Conclusion : Whilst I loved the individual EPs, together as an album with all the extras, it’s a fantastic body of work that I’m sure will capture the attention of a legion of new fans, while providing enough new and interesting stuff for existing fans who have already bought the previous 2 EPs.

Posted in Alternative, Ambient, Rock | No Comments »

Album – Good Night – William Fitzsimmons

Posted by admin on 19th September 2007

Mellow is probably a bit of an understatement when talking about Goodnight from William Fitzsimmons. I found out about William via another artist, Ingrid Michaelson, who I’ve also been trying to review. I saw Ingrid recommmend a few other artists on her MySpace page and knew instantly upon hearing William’s music that here was something truly magic.

This 13 track album opens with “It’s Not True”, with vocals that are barely more forceful than a whisper. Indeed the whole album is very much of this style, so while you are not going to put the album on to get the adrenalin flowing, it’s a good album to do the exact opposite, so lay back and let the world pass you by. Whilst being mainly acoustic, there are subtle hints of electronica, namely I think either drum machines or sequencers, but it’s very well thought out and doesn’t kill the flavour of the music.

Due to the style of this album, it’s really hard to pick out killer tracks, but several come to mind as ones I partcularly enjoyed. “It’s Not True” being probably my favorite track on the album, closely followed by “Everything has Changed” and “Please Don’t Go”, which also features vocals by Ingrid Michaelson. Funnily enough, I found this last piece of information on William’s MySpace page, and as coincidence would have it, these three tracks also feature on William’s MySpace player.

Conclusion : Certainly an album that you’ll need to conciously chooseto play, rather than haphzardly throw on, but once those lilting music and lyrics wash over you, you can be sure that your fractured soul will nicely heal.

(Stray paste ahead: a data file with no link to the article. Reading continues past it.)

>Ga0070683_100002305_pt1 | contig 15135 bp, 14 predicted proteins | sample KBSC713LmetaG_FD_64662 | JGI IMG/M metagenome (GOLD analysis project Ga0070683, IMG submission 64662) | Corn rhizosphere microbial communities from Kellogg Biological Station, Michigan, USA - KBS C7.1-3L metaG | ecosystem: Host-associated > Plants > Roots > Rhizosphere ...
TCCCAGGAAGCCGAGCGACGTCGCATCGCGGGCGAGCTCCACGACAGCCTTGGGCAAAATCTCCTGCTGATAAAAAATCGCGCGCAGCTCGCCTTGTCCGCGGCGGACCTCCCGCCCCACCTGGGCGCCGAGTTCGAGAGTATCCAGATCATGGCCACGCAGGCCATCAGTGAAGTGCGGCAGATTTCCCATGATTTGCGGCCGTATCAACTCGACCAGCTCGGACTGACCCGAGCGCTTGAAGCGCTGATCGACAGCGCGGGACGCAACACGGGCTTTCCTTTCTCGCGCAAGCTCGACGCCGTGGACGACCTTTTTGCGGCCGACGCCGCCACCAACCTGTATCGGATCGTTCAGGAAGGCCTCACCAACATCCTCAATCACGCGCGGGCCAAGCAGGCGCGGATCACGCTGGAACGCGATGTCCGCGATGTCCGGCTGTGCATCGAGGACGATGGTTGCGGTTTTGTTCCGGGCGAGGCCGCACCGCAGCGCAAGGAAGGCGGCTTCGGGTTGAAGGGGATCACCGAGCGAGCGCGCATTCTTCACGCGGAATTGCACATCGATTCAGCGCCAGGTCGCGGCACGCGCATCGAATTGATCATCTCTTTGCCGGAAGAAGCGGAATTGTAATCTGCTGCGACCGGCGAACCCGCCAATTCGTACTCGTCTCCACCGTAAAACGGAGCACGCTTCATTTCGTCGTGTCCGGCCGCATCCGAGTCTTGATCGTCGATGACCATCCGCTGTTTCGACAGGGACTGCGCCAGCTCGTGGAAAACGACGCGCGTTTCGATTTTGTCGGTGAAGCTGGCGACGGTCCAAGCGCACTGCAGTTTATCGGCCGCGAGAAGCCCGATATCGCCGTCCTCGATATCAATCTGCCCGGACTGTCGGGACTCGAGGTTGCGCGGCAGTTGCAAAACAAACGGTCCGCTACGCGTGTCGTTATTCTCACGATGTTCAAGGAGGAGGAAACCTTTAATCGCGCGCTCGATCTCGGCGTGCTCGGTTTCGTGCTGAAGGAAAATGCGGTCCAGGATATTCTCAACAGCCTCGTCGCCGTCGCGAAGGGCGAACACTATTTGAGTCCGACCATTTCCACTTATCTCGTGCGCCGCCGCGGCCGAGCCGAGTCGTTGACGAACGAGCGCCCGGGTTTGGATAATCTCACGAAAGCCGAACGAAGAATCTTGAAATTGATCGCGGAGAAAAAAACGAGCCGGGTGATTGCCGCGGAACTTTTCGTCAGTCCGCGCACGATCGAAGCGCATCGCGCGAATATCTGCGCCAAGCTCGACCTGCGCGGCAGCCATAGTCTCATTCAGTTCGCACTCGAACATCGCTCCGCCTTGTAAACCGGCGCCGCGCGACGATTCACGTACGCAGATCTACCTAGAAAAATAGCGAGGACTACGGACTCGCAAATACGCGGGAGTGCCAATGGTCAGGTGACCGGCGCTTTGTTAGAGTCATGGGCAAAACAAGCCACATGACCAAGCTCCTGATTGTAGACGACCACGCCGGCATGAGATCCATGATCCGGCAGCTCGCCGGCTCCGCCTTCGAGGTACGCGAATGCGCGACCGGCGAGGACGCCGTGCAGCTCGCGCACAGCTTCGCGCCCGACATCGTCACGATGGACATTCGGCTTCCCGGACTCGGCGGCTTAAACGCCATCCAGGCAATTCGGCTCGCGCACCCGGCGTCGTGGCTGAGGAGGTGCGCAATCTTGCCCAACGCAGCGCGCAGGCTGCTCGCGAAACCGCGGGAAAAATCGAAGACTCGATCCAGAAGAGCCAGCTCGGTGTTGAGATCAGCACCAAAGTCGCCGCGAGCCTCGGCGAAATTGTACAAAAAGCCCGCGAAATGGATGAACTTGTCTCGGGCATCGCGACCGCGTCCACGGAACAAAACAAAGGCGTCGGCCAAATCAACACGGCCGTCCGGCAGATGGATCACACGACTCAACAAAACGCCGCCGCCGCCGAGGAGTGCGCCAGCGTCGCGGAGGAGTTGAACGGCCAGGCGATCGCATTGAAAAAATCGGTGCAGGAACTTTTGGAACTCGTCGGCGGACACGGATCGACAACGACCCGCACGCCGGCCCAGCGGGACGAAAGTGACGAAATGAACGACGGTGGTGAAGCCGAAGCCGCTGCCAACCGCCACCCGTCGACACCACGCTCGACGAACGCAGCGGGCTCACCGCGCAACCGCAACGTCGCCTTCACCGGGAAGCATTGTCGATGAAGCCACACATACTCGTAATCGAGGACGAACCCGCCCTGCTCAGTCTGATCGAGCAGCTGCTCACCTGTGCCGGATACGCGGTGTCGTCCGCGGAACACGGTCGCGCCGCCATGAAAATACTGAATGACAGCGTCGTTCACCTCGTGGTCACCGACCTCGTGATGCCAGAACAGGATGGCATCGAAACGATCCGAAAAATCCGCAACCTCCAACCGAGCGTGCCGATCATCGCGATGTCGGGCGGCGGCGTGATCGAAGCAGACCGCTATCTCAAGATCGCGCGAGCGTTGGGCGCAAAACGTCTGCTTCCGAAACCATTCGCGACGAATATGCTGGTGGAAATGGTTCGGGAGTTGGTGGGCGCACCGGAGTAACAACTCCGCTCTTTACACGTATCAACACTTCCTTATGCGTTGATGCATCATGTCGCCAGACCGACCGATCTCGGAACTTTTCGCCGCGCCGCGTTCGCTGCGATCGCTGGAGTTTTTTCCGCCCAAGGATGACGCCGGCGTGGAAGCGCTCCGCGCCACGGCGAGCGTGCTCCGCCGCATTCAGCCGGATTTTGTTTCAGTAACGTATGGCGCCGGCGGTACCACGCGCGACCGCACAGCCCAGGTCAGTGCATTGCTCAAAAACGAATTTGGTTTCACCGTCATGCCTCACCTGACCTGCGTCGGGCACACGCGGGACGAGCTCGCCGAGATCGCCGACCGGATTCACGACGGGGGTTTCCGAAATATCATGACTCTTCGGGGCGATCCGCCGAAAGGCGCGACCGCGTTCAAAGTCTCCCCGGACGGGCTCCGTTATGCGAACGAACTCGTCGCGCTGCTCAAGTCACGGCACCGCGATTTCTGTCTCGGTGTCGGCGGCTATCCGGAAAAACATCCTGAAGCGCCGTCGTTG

Posted in Acoustic, Ambient | No Comments »

Album – Vanity – Brown Shoe

Posted by admin on 12th July 2007

As soon as this album began to play on my CD player, with the track “The Ship” it reminded me of Pink Floyd’s, Division Bell. That familiarity soon subsides and is replace by a more 80’s/90’s indie rock sound, similar to one of my favorite 90’s bands, the Inspiral Carpets. Although great care has obviously gone into the bands sound and production, you still get that real sense of lo-fi, making the 13 tracks seem almost like live takes. This is sometimes an unwanted distraction, but here it really adds to the flavor of the band and also gives me a good idea of how the band would sound live. I’m sure live gigs are quite an aural feast.

On the bands mySpace page, they pretty much describe their style as indie/ambient. I didn’t quite get the ambient feel from this album. I’m not sure if it’s just this album, but in my minds ear, I can just imagine some cracking ambient mixes of these tracks, easily allowing them to be stretched over a much greater length. Whilst I wouldn’t really consider them ambient, it’s still a very laid back album, which certainly puts you in the right frame of mind to relax.

One of my favorite tracks would have to be “Goodnight Old Man”, not surprising when you hear the Pink Floyd influence surface again. It’s also a very deceptive track, which seems to go on forever, but lasts just a tad under three minutes. “CBC” is the track that rounds off the album and at just over 7 minutes is one of two mammoth tracks. It has that perfect blend of simple melody and an almost rolling wave of repetition, which if you’ve been reading Indie Launchpad for a while, is something I absolutely love, when done right and this is done to perfection.

Conclusion : A great band, bringing a sense of familiarity, but also firmly rooted with a more contemporary vibe.

Posted in Ambient | No Comments »